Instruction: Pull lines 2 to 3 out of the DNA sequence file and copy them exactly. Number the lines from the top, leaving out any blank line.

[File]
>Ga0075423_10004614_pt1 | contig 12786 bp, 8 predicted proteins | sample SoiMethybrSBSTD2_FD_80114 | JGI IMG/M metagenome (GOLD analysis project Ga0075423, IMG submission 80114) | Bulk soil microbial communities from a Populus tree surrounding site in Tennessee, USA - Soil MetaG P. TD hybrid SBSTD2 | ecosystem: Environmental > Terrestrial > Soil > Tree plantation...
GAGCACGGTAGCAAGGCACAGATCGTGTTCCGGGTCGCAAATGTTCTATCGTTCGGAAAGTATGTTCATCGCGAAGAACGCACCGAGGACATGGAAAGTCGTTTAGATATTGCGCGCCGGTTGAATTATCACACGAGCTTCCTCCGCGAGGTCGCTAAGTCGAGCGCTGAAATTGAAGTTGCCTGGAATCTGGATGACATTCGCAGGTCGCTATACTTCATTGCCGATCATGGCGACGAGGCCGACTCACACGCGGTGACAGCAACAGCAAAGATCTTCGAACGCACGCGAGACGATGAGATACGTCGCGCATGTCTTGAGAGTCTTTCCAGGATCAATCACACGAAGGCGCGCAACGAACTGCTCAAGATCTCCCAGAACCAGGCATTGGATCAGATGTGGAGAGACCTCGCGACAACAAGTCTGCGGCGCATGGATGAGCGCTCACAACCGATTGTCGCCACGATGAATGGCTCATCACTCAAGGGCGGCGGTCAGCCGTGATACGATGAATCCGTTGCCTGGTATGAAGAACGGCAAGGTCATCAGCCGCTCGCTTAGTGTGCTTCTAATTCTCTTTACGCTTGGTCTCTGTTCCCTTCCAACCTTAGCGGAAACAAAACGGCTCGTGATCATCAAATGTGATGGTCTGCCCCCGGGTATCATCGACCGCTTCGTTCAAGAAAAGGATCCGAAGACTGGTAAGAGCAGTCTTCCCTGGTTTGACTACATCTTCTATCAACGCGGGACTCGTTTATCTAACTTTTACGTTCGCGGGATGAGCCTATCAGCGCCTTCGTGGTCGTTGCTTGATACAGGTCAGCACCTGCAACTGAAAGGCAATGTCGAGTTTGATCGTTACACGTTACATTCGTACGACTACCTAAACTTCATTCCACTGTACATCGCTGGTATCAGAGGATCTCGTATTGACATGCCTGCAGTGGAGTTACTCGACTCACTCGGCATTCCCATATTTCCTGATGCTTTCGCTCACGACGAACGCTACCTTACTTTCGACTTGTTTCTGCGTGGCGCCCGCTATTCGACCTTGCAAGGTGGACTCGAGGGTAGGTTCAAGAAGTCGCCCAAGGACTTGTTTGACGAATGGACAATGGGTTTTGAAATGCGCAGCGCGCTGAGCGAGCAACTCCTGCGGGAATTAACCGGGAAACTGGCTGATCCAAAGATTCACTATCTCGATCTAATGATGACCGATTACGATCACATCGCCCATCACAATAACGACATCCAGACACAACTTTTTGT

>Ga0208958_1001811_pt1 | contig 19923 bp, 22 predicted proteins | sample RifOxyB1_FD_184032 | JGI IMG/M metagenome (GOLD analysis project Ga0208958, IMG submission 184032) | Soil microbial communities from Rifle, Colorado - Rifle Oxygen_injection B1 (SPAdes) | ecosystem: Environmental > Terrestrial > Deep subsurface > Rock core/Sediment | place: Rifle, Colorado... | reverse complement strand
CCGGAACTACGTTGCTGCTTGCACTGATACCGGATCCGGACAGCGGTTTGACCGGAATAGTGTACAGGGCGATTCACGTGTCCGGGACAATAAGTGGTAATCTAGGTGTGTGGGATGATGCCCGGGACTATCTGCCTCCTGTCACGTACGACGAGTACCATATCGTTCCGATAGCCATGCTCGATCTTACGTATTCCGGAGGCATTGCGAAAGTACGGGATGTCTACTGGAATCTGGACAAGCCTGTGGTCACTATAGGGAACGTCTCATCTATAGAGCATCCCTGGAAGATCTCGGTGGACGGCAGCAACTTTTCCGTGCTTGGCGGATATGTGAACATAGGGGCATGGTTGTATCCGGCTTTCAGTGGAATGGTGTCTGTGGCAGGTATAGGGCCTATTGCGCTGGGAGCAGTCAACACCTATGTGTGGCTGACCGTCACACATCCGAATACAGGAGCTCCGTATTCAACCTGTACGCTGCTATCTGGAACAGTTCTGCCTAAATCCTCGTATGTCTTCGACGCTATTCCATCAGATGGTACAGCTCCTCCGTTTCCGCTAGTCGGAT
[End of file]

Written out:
GAGCACGGTAGCAAGGCACAGATCGTGTTCCGGGTCGCAAATGTTCTATCGTTCGGAAAGTATGTTCATCGCGAAGAACGCACCGAGGACATGGAAAGTCGTTTAGATATTGCGCGCCGGTTGAATTATCACACGAGCTTCCTCCGCGAGGTCGCTAAGTCGAGCGCTGAAATTGAAGTTGCCTGGAATCTGGATGACATTCGCAGGTCGCTATACTTCATTGCCGATCATGGCGACGAGGCCGACTCACACGCGGTGACAGCAACAGCAAAGATCTTCGAACGCACGCGAGACGATGAGATACGTCGCGCATGTCTTGAGAGTCTTTCCAGGATCAATCACACGAAGGCGCGCAACGAACTGCTCAAGATCTCCCAGAACCAGGCATTGGATCAGATGTGGAGAGACCTCGCGACAACAAGTCTGCGGCGCATGGATGAGCGCTCACAACCGATTGTCGCCACGATGAATGGCTCATCACTCAAGGGCGGCGGTCAGCCGTGATACGATGAATCCGTTGCCTGGTATGAAGAACGGCAAGGTCATCAGCCGCTCGCTTAGTGTGCTTCTAATTCTCTTTACGCTTGGTCTCTGTTCCCTTCCAACCTTAGCGGAAACAAAACGGCTCGTGATCATCAAATGTGATGGTCTGCCCCCGGGTATCATCGACCGCTTCGTTCAAGAAAAGGATCCGAAGACTGGTAAGAGCAGTCTTCCCTGGTTTGACTACATCTTCTATCAACGCGGGACTCGTTTATCTAACTTTTACGTTCGCGGGATGAGCCTATCAGCGCCTTCGTGGTCGTTGCTTGATACAGGTCAGCACCTGCAACTGAAAGGCAATGTCGAGTTTGATCGTTACACGTTACATTCGTACGACTACCTAAACTTCATTCCACTGTACATCGCTGGTATCAGAGGATCTCGTATTGACATGCCTGCAGTGGAGTTACTCGACTCACTCGGCATTCCCATATTTCCTGATGCTTTCGCTCACGACGAACGCTACCTTACTTTCGACTTGTTTCTGCGTGGCGCCCGCTATTCGACCTTGCAAGGTGGACTCGAGGGTAGGTTCAAGAAGTCGCCCAAGGACTTGTTTGACGAATGGACAATGGGTTTTGAAATGCGCAGCGCGCTGAGCGAGCAACTCCTGCGGGAATTAACCGGGAAACTGGCTGATCCAAAGATTCACTATCTCGATCTAATGATGACCGATTACGATCACATCGCCCATCACAATAACGACATCCAGACACAACTTTTTGT

>Ga0208958_1001811_pt1 | contig 19923 bp, 22 predicted proteins | sample RifOxyB1_FD_184032 | JGI IMG/M metagenome (GOLD analysis project Ga0208958, IMG submission 184032) | Soil microbial communities from Rifle, Colorado - Rifle Oxygen_injection B1 (SPAdes) | ecosystem: Environmental > Terrestrial > Deep subsurface > Rock core/Sediment | place: Rifle, Colorado... | reverse complement strand